Twitter yesterday announced several major infrastructure changes that it would roll out to its site in the coming weeks on the Twitter Engineering blog. The changes are all aimed at optimizing speeds on Twitter, not only for displaying pages to users, but also when writing tweets.
According to Dan Webb, Twitter's Engineering Manager, the company decided to move the rendering to the server which dropped the initial page loading time to 1/5th of what it has been on the old Twitter architecture. Users benefit from this approach as well as their browser's rendering performance now has less of an impact when it comes to these loading times.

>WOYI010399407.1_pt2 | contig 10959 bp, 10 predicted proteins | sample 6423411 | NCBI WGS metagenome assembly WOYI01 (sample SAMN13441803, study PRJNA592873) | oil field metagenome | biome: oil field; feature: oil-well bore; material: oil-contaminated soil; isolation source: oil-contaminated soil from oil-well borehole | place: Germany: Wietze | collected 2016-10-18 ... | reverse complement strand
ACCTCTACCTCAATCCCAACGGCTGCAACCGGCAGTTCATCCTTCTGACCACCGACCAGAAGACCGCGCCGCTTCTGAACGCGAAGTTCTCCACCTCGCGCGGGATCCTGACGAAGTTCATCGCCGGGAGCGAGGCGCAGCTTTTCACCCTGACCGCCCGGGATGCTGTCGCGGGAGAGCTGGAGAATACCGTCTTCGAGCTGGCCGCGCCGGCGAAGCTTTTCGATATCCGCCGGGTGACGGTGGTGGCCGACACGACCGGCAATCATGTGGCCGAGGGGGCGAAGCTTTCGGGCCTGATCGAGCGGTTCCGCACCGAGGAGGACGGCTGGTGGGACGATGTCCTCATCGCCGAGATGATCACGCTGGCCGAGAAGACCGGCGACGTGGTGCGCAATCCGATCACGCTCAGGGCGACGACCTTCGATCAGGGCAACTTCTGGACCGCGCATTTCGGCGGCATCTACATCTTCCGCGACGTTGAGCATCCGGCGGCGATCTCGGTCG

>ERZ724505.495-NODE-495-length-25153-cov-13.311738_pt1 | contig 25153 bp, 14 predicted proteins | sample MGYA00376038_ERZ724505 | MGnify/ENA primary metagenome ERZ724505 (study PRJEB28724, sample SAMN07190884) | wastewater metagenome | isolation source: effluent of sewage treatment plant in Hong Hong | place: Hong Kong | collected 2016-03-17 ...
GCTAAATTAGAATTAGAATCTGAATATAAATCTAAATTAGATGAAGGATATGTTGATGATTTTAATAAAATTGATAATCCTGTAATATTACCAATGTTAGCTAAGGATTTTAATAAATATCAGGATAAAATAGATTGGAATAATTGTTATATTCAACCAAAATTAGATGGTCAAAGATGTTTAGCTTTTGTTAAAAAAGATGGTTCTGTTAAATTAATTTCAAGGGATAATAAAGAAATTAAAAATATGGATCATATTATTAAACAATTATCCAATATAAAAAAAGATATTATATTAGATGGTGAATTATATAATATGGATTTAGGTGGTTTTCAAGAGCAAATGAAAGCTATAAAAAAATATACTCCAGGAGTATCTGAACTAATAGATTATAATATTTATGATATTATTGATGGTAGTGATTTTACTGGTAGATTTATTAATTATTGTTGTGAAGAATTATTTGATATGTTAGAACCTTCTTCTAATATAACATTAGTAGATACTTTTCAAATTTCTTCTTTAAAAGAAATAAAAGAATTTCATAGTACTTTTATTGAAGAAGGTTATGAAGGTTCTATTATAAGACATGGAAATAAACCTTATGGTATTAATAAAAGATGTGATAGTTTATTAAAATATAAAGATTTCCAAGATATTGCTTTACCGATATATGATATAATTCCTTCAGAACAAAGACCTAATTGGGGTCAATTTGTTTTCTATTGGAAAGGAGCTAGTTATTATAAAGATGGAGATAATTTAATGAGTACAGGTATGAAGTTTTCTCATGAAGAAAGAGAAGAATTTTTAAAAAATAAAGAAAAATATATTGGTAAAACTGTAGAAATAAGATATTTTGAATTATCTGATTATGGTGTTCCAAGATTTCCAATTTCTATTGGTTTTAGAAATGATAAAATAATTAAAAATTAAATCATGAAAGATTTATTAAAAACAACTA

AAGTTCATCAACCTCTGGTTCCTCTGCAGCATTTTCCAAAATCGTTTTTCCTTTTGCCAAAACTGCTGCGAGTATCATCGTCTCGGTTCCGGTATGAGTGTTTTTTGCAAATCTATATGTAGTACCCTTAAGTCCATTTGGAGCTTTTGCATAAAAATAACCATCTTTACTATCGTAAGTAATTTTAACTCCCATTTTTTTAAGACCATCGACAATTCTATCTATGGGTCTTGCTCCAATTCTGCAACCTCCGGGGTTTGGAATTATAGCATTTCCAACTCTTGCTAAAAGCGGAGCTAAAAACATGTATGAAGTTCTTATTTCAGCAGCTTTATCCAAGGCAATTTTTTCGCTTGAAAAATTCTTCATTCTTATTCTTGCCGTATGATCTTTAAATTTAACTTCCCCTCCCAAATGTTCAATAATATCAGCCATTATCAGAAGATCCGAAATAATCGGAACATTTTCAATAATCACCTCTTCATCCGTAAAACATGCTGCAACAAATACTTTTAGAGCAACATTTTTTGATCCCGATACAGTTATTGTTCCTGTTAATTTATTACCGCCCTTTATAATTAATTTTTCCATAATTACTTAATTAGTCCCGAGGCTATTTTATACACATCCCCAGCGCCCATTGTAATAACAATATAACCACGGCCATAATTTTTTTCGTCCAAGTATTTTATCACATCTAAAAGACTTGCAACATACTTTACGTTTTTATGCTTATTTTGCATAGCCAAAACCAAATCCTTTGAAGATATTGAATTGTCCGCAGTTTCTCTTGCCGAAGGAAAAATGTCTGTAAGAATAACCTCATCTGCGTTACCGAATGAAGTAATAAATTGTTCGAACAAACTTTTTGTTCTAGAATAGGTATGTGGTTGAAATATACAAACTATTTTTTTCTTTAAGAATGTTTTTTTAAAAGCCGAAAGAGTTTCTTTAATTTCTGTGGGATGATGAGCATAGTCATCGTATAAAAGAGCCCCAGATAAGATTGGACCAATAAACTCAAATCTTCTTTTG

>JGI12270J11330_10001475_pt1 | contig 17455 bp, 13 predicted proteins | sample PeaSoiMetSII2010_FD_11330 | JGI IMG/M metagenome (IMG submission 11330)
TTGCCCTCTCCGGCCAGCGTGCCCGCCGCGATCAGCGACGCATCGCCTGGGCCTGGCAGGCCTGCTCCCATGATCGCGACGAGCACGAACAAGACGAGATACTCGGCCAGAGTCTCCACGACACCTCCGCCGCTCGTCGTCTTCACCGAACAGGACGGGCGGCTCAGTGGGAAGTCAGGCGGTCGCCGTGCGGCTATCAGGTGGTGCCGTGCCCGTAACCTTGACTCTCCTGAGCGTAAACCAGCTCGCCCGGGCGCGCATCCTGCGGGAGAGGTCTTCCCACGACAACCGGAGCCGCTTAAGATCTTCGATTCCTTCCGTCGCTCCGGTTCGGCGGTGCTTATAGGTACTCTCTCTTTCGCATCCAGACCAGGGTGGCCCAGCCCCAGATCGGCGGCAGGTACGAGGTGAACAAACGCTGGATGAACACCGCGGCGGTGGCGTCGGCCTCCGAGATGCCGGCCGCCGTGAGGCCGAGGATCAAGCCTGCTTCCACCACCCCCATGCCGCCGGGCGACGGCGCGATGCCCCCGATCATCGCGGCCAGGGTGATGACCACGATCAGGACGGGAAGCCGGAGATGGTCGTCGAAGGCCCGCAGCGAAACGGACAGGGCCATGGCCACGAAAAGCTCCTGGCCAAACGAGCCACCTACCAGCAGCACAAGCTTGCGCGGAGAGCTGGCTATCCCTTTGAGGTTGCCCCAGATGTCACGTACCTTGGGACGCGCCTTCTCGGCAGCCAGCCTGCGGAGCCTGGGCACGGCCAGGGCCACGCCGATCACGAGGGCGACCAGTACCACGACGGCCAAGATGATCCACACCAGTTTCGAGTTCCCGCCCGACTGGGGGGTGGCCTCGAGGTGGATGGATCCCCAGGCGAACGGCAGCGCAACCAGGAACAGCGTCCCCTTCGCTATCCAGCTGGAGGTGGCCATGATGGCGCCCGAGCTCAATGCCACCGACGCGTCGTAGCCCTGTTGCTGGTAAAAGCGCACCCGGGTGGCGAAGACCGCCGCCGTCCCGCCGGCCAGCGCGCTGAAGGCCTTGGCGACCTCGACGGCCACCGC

In addition, permalink urls on Twitter are no longer using hasbangs (#!) to reduce page loading times on pages that made use of them further. The removal gets rid of a lengthy process that Webb describes in the blog post:
Twitter users will find that part of the architectural changes are already in place, for instance on the permalink pages, while other changes are going to be rolled out in the coming weeks. Are you noticing speed improvements when opening permalinks on Twitter?
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